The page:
Cocaine is a stimulant. It makes the user feel energetic, alert, and euphoric. But it can also cause anxiety, panic, restlessness, and paranoia. In the worst-case scenario, cocaine use can lead to heart attack, stroke, coma, and death. Drug users snort cocaine powder through the nose, mix it in water and inject it into the blood, or smoke cocaine crystals (crack).

Cocaine changes the functioning of the human brain through a chemical called dopamine. Dopamine is a neurotransmitter that regulates reward, pleasure, and motivation. Cocaine use floods the brain with dopamine. This produces an intense euphoria. However, over time, the brain gets used to large amounts of dopamine. As a result, healthy ways of having fun don’t seem fun anymore. The person needs to continue cocaine use to feel normal. Without the drug, he or she starts to feel unwell and sad. A craving for the intense high that cocaine produces drives the person to keep using the drug. With time, it becomes hard to stop using cocaine. This is called cocaine addiction.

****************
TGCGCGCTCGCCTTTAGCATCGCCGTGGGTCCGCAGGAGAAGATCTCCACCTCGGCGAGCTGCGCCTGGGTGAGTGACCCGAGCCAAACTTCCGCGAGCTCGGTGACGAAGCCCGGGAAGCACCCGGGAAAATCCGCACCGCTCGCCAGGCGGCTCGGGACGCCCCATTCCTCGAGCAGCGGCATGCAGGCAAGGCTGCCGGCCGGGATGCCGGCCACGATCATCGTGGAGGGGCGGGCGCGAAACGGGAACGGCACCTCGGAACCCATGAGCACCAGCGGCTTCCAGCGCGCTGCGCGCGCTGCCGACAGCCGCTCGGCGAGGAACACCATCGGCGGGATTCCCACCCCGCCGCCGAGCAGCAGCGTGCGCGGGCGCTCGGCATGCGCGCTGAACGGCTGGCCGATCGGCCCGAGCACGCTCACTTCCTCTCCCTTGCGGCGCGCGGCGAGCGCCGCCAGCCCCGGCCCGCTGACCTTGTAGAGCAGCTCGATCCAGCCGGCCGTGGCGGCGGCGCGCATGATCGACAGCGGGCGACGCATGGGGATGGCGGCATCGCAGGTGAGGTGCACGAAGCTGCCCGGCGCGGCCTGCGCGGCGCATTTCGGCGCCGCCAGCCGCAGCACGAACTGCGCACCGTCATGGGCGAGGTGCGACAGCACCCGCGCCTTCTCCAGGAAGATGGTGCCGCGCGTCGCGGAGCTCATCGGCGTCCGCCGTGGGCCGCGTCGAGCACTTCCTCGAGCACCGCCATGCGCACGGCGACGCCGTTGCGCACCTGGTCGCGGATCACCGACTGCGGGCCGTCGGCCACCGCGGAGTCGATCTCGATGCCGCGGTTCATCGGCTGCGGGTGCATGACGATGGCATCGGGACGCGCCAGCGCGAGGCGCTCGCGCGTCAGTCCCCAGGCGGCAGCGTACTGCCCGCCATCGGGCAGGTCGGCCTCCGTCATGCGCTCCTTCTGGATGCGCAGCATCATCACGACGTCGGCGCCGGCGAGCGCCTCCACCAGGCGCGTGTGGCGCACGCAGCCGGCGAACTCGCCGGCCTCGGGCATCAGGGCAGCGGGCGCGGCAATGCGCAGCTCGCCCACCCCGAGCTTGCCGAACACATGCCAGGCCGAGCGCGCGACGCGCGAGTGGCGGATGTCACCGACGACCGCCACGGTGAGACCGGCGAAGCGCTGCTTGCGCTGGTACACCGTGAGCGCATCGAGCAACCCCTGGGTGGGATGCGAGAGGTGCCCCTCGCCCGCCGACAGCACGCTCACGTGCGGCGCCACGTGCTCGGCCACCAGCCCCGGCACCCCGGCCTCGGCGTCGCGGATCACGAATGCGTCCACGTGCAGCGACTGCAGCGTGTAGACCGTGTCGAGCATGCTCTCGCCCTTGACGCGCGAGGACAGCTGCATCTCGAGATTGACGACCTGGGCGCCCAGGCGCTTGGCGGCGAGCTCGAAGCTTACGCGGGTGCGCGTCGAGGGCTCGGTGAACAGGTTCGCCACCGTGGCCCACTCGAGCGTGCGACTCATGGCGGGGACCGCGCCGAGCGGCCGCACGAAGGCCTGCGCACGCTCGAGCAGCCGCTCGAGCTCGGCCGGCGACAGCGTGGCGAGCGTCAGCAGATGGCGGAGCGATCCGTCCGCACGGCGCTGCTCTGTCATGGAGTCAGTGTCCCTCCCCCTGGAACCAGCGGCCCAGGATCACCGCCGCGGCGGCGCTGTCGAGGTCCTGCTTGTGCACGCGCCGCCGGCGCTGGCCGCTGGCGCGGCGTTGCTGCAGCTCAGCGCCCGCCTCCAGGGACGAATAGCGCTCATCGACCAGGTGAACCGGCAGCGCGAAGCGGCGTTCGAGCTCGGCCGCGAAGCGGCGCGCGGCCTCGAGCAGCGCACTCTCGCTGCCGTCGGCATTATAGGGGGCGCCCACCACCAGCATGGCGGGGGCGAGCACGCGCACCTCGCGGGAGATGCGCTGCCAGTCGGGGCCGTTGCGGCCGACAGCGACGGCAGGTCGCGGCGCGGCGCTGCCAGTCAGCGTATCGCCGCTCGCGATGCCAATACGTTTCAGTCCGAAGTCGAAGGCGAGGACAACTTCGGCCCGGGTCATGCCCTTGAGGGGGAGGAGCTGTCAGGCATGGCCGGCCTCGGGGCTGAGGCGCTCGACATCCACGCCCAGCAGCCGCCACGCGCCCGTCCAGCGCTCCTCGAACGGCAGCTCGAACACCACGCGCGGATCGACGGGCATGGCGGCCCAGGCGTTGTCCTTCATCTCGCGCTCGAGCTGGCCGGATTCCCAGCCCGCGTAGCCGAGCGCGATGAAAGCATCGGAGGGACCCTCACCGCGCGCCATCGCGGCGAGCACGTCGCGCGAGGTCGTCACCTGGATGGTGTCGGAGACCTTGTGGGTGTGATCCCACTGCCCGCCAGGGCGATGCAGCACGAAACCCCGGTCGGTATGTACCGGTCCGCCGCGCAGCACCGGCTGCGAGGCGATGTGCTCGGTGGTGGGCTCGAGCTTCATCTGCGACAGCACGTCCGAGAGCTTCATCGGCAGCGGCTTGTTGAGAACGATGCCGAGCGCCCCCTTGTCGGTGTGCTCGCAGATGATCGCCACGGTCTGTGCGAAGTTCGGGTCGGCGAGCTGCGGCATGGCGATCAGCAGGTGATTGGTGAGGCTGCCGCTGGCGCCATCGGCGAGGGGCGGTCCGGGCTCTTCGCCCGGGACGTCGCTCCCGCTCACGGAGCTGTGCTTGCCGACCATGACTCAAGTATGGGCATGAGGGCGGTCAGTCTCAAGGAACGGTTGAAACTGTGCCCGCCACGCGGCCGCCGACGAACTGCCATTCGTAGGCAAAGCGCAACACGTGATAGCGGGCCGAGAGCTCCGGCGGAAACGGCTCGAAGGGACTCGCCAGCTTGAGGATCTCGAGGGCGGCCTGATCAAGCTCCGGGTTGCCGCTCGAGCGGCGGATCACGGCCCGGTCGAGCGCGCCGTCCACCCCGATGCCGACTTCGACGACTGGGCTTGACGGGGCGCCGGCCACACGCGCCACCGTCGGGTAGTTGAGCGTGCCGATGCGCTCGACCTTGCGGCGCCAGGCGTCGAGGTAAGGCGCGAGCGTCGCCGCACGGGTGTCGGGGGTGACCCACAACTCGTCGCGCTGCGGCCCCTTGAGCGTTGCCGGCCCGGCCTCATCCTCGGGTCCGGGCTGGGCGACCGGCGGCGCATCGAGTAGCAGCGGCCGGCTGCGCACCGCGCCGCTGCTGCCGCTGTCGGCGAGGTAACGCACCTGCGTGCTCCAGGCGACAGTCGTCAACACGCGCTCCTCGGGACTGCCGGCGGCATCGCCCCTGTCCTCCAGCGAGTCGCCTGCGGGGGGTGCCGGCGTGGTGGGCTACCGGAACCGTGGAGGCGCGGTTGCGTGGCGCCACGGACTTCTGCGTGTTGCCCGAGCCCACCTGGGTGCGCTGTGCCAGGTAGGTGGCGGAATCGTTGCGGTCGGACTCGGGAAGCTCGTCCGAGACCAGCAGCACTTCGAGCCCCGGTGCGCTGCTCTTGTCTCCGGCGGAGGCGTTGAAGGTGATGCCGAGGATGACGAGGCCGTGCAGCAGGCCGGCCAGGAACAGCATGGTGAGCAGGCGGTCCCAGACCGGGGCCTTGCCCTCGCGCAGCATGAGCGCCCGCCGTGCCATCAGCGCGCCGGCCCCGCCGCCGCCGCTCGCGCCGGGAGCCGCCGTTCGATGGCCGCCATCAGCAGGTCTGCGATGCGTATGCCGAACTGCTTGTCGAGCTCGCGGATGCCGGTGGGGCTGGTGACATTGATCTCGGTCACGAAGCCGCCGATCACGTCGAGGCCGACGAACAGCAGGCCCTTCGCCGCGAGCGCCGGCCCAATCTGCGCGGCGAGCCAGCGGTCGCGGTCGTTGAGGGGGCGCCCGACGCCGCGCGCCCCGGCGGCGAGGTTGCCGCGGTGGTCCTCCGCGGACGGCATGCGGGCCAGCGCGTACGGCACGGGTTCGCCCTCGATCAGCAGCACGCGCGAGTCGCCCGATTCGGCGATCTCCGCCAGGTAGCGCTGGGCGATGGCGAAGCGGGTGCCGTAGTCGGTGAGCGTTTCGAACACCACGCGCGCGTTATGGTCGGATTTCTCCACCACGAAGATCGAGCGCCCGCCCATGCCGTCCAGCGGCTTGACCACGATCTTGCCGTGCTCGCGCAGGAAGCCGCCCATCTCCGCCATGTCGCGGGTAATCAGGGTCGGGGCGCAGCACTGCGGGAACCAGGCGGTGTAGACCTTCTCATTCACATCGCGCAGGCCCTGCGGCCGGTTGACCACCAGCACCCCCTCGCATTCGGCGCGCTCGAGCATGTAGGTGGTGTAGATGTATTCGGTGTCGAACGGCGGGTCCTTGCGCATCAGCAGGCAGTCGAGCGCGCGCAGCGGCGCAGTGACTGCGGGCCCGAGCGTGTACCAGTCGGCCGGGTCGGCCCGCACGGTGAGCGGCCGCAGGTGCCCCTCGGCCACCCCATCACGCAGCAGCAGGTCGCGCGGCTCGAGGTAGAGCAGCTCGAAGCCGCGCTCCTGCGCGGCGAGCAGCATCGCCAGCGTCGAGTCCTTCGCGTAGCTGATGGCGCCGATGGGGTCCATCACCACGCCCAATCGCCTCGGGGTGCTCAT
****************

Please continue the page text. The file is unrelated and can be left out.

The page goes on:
Cocaine Use and Emotional Loss

Researchers at the Icahn School of Medicine at Mount Sinai have been studying why addicted individuals continue cocaine use despite severe harmful consequences like a loss of relationships and imprisonment. Their findings indicate that the brain circuits which predict emotional loss are impaired in cocaine addicts. In other words, cocaine users have an impaired ability to predict loss.

Reward Prediction Error